Flicker, Kerin, Kruger & Bissada, LLP
Menlo Park
San Ramon

How to Divide Business Assets During a Divorce

Dividing a business during a divorce is often a complicated task because so many variables come into play. As with other assets in the state of California, a business is considered in the valuation and division of community property. Community property is defined as assets acquired or income earned by either spouse during marriage. Separate property is defined as assets acquired prior to the marriage, gifts inherited or received during the marriage, or items and money earned after separation. Anything considered community property must be equally divided among both parties in the absence of any written agreements that state otherwise.

When determining if a business is separate or community property, several questions must be answered, for example:

  • What is the date of marriage?
  • When was the business created?
  • What is the source of funds for the business?
  • Was there any spousal contribution to the business?
  • What was the value of the business at the time of your divorce?

If you determine that the business is community property or a mix of both separate property and community property, there are a variety of routes you may be able to take.

  • Both you and your ex-spouse can continue to jointly own the business.
  • You can sell the business and divide the profits.
  • One spouse can keep the business and offset half the value with other assets.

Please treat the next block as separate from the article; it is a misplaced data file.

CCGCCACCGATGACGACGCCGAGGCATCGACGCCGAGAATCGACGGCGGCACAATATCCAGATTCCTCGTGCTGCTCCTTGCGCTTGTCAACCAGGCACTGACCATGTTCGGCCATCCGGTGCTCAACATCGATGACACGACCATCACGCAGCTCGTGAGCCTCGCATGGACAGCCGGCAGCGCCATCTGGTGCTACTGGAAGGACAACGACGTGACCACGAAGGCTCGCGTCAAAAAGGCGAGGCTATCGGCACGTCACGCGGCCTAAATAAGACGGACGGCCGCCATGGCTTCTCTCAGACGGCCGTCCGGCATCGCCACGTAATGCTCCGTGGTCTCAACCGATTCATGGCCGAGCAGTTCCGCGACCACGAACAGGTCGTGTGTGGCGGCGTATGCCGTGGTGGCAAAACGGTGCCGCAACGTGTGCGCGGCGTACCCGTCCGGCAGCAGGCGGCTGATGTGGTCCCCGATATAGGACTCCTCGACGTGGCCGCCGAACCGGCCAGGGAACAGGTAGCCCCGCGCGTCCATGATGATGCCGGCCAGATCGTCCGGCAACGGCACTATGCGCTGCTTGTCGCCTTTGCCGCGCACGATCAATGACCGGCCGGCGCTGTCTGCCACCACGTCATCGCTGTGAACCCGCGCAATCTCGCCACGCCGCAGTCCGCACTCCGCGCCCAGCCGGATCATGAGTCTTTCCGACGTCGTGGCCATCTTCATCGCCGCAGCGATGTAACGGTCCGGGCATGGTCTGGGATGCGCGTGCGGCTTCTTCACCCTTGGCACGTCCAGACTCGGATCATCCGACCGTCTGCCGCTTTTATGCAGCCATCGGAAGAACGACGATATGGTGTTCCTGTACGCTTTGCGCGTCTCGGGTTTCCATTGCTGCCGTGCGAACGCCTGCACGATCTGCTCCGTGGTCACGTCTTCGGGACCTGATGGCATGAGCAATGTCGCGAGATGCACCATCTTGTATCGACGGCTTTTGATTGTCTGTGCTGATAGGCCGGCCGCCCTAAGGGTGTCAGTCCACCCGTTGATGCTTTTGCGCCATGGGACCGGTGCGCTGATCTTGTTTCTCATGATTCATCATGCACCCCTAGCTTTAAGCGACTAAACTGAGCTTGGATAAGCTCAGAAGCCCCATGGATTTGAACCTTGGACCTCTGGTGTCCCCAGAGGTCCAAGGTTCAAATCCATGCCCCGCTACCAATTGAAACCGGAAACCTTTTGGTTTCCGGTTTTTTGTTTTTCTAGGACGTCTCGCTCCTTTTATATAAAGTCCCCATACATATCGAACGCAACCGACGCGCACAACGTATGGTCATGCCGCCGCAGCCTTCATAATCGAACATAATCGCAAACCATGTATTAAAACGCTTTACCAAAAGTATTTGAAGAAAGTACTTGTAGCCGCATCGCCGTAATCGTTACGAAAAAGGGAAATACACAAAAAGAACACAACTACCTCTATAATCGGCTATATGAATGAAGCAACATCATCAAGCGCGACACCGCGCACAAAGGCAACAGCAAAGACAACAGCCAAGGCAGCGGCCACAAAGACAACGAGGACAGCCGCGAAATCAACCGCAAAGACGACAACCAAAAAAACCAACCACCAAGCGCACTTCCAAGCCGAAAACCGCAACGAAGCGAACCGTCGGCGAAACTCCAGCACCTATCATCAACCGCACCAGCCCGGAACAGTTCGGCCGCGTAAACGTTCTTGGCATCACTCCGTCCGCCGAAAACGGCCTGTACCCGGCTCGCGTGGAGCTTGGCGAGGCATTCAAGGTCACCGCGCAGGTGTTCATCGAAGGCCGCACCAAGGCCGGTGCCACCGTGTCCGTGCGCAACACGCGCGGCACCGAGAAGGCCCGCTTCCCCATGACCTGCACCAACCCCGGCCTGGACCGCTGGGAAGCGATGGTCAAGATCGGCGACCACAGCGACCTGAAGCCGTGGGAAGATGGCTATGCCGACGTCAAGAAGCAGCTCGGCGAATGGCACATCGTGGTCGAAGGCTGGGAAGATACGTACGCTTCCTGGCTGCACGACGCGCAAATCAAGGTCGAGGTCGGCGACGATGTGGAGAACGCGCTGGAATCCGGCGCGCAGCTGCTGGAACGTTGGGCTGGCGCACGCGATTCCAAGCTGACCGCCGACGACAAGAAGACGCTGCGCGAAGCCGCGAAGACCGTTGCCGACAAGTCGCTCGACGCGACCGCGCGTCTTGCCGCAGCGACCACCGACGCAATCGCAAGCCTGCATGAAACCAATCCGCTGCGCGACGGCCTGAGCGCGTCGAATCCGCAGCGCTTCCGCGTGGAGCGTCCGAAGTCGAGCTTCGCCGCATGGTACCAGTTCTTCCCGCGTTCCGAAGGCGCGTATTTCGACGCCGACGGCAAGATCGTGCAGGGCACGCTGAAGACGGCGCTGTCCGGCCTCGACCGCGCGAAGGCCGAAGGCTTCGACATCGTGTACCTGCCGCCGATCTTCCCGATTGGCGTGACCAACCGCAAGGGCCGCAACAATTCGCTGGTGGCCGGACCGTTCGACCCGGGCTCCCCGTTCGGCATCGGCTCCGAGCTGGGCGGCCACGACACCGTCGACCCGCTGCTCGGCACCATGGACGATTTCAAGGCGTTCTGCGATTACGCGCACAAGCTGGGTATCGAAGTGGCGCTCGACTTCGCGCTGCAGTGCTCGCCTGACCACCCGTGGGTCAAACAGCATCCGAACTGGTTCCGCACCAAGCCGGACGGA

One of the more time intensive aspects of dividing business assets is determining the value of the business. This involves the intangible value, known as its evaluation of "goodwill", which is based on the expectations of the business's future. A certified public accountant and/or business appraiser are necessary to review the business's books and examine its records.

Flicker, Kerin, Kruger & Bissada LLP helps clients protect their interests and assets when property is divided or distributed during the divorce process. This is typically a stressful and emotionally charged time for both parties. You will need a firm that has expertise in carefully handling such cases. Our attorneys are skilled negotiators and will help make this step less daunting during your divorce.

Call our Menlo Park location at (650) 289-1400 or our San Ramon location at (925) 327-6200.

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